By Ezra Shanken
It feels very apropos to be writing about the Jewish view on death as Jews around the world prepare to celebrate Yom Kippur, the day of collective Jewish atonement when G-d decides who will be inscribed in the book of life for the next year.
A rabbi once told me that one of the purposes of the mitzvoth in the Torah is to allow Jews to suck the marrow out of life by giving them the framework to live a life of learning, meaning, and happiness. However there is always an end to that life and, as in most religions, when Jews move from this life to the next they are judged on their good deeds and their bad.
An image was once painted for me of two lines of dump trucks lined up far beyond the horizon, one filled with good deeds and the other bad. The hope is that there are more good-deed dump trucks than bad ones. I believe that heaven and hell are the proverbial carrot on a stick to motivate us to be the best we can be, so that our dump trucks reflect a good life. I don't live this life for the next; I live for what I can do in each moment. Every mitzvah that I do on earth not only goes into the dump truck but also leaves a little piece of good behind for future generations.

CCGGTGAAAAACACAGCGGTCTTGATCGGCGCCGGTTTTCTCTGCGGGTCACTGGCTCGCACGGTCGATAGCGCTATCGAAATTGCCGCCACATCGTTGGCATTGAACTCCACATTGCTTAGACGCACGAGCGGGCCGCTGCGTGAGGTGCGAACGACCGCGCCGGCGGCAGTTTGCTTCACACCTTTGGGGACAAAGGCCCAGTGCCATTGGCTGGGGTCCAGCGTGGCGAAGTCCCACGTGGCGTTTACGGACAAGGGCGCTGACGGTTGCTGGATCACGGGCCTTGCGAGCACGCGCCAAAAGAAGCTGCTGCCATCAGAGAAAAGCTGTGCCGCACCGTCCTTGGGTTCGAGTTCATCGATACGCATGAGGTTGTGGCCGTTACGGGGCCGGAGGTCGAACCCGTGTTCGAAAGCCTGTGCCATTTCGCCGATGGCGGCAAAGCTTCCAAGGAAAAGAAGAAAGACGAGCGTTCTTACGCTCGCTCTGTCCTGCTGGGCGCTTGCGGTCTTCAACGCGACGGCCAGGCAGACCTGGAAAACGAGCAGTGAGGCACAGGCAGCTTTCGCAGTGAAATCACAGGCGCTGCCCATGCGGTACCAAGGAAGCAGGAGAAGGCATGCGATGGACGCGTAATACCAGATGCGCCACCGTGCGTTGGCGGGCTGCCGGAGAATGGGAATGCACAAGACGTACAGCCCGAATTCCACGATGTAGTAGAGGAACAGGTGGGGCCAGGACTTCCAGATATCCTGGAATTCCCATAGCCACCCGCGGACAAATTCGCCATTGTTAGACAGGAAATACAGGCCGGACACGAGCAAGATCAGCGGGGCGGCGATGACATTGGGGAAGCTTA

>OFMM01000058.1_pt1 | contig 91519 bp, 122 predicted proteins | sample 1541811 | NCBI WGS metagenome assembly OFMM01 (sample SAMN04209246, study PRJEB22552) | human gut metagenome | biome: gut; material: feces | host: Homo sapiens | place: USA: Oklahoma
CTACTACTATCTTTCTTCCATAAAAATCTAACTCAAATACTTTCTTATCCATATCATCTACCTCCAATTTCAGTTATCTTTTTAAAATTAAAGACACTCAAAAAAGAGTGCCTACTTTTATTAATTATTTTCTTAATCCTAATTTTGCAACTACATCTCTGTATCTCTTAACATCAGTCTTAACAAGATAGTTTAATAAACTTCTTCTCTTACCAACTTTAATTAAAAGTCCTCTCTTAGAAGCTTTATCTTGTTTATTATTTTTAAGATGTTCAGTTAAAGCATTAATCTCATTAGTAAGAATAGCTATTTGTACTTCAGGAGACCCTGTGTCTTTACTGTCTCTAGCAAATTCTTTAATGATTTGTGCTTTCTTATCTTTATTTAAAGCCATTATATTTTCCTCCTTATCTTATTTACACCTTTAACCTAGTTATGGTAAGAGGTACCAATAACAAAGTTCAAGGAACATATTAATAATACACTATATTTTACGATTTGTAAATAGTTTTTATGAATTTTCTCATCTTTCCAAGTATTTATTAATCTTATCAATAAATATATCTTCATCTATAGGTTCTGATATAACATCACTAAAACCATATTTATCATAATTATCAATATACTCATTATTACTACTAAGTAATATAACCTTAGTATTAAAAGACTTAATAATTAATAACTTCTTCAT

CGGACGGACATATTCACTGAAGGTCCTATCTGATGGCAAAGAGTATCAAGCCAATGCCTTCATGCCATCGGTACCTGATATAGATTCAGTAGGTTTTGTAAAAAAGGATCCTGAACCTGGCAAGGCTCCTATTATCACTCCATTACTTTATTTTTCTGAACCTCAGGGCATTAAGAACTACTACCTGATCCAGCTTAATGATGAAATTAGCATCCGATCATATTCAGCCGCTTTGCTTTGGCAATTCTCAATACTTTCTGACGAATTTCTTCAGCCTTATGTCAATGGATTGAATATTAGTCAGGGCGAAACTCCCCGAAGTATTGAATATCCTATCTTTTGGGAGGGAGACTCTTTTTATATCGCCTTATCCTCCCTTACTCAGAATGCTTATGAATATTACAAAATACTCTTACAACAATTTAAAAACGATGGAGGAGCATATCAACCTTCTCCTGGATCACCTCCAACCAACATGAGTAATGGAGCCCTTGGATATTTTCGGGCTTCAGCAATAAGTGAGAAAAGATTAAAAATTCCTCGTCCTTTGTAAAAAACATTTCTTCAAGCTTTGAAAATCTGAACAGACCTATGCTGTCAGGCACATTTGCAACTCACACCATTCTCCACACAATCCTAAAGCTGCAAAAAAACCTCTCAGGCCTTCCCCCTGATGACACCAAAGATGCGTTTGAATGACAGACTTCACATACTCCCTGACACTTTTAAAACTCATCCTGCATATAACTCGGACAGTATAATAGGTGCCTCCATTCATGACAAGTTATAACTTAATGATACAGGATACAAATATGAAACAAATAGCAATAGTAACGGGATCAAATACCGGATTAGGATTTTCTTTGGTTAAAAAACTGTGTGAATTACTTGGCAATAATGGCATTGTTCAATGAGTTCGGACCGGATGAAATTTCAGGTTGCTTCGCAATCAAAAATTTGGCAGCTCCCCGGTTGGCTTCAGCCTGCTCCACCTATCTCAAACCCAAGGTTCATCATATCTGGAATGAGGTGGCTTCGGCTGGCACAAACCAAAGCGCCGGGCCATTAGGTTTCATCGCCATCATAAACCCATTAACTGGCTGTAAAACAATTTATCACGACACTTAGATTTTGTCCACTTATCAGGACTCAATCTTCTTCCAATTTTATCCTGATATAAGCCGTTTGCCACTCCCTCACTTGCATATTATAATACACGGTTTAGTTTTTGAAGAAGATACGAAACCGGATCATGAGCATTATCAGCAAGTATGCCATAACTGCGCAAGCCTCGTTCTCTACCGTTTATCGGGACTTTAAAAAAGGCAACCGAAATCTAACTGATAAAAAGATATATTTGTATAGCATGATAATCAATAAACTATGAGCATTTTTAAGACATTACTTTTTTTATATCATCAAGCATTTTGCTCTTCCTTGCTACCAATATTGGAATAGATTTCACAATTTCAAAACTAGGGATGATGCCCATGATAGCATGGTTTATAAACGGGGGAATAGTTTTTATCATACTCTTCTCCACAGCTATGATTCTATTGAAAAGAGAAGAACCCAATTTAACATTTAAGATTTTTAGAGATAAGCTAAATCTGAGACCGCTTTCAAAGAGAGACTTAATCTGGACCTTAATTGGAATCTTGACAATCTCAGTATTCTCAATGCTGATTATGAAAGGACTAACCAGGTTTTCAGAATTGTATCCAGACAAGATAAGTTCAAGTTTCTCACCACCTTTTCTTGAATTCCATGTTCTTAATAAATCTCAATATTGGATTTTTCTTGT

My father tells a story of a conversation he had with his father, a rabbi.My father asked him where he wanted to be buried, and my grandfather responded without missing a beat, "Surprise me." I guess that is where I am in my life when someone asks me if there is a heaven and hell. I think I would say, "Surprise me."
Read more from: What Really Happens When We Die?
Ezra S. Shanken is Senior Manager of the Young Adult Department and Major Gifts at the Allied Jewish Federation of Colorado and a co-founder of E-3 Events.